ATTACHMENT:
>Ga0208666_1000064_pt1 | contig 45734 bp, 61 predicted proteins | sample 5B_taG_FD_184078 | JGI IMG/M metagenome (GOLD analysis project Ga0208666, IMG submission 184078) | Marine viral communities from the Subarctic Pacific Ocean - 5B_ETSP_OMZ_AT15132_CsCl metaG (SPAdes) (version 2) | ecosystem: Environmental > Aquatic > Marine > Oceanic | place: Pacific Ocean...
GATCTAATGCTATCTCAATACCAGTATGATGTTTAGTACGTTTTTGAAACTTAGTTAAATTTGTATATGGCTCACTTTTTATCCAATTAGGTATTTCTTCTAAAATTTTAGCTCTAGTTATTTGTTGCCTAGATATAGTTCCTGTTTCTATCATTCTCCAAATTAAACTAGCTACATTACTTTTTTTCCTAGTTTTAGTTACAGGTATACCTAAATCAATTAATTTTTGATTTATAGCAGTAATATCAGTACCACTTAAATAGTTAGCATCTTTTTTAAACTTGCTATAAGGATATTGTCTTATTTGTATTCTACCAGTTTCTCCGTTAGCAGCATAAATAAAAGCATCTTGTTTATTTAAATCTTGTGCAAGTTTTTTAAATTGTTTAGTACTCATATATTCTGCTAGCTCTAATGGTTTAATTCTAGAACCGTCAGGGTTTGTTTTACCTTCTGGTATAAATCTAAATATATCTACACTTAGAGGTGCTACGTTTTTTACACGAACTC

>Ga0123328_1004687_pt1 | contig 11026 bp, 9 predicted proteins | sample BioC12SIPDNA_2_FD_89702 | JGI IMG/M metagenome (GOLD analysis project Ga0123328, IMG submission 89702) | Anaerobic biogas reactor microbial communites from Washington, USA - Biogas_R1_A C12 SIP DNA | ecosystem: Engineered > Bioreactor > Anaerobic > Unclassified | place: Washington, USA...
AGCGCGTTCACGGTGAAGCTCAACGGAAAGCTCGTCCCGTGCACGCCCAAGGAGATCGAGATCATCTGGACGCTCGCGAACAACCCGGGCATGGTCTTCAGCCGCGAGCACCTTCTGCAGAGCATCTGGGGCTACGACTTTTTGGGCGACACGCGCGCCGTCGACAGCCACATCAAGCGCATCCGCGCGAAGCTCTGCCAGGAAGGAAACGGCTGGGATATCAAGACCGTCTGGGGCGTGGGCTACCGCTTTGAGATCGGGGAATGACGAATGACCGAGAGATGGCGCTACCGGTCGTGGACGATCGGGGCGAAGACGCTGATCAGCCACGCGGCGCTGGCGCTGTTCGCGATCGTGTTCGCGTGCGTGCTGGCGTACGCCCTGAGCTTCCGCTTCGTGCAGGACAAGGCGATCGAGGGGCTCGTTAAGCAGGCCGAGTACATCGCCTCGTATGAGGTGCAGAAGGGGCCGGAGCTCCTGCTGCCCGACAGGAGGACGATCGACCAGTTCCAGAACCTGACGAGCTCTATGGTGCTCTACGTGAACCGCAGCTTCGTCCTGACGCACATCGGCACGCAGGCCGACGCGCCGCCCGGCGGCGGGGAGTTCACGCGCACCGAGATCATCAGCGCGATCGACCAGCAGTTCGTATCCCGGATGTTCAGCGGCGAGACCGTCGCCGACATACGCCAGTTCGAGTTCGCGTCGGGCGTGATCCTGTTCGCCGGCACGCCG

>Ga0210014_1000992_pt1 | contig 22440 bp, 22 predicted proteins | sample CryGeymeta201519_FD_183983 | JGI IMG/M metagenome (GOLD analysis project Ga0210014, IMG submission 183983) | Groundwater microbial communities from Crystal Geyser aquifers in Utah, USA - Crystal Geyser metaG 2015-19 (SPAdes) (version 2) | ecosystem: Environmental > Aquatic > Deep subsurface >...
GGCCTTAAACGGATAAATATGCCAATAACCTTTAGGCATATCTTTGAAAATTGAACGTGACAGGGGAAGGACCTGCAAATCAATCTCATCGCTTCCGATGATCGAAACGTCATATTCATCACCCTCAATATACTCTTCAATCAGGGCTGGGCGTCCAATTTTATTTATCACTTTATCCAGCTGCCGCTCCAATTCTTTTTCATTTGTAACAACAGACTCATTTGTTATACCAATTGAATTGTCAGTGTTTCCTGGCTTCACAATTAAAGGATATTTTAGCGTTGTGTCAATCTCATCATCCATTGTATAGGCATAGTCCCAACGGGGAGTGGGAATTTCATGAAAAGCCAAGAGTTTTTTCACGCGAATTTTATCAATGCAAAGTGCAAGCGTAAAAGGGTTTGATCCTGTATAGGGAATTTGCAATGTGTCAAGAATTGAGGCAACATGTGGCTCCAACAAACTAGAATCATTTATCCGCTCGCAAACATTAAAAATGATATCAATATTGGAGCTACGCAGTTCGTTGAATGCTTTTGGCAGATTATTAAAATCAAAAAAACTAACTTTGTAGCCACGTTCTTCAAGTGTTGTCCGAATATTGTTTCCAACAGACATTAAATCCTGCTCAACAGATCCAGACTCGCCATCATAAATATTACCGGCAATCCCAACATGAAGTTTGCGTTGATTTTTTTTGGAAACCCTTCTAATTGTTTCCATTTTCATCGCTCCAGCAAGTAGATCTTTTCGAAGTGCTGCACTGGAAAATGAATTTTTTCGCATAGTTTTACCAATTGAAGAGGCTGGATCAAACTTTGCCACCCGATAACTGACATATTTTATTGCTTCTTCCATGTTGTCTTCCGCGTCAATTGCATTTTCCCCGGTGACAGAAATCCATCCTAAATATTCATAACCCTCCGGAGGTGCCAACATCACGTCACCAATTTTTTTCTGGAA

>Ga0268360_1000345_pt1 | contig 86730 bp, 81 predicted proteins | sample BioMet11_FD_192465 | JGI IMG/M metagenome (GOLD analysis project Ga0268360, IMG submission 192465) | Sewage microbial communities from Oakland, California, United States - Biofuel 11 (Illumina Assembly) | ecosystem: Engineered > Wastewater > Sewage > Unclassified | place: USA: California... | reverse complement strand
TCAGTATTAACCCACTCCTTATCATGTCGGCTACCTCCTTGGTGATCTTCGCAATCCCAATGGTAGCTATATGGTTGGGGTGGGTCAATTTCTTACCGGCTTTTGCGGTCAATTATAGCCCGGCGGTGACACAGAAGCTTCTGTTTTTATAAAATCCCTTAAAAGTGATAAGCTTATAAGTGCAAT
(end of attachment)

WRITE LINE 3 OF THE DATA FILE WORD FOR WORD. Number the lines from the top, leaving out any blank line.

>Ga0123328_1004687_pt1 | contig 11026 bp, 9 predicted proteins | sample BioC12SIPDNA_2_FD_89702 | JGI IMG/M metagenome (GOLD analysis project Ga0123328, IMG submission 89702) | Anaerobic biogas reactor microbial communites from Washington, USA - Biogas_R1_A C12 SIP DNA | ecosystem: Engineered > Bioreactor > Anaerobic > Unclassified | place: Washington, USA...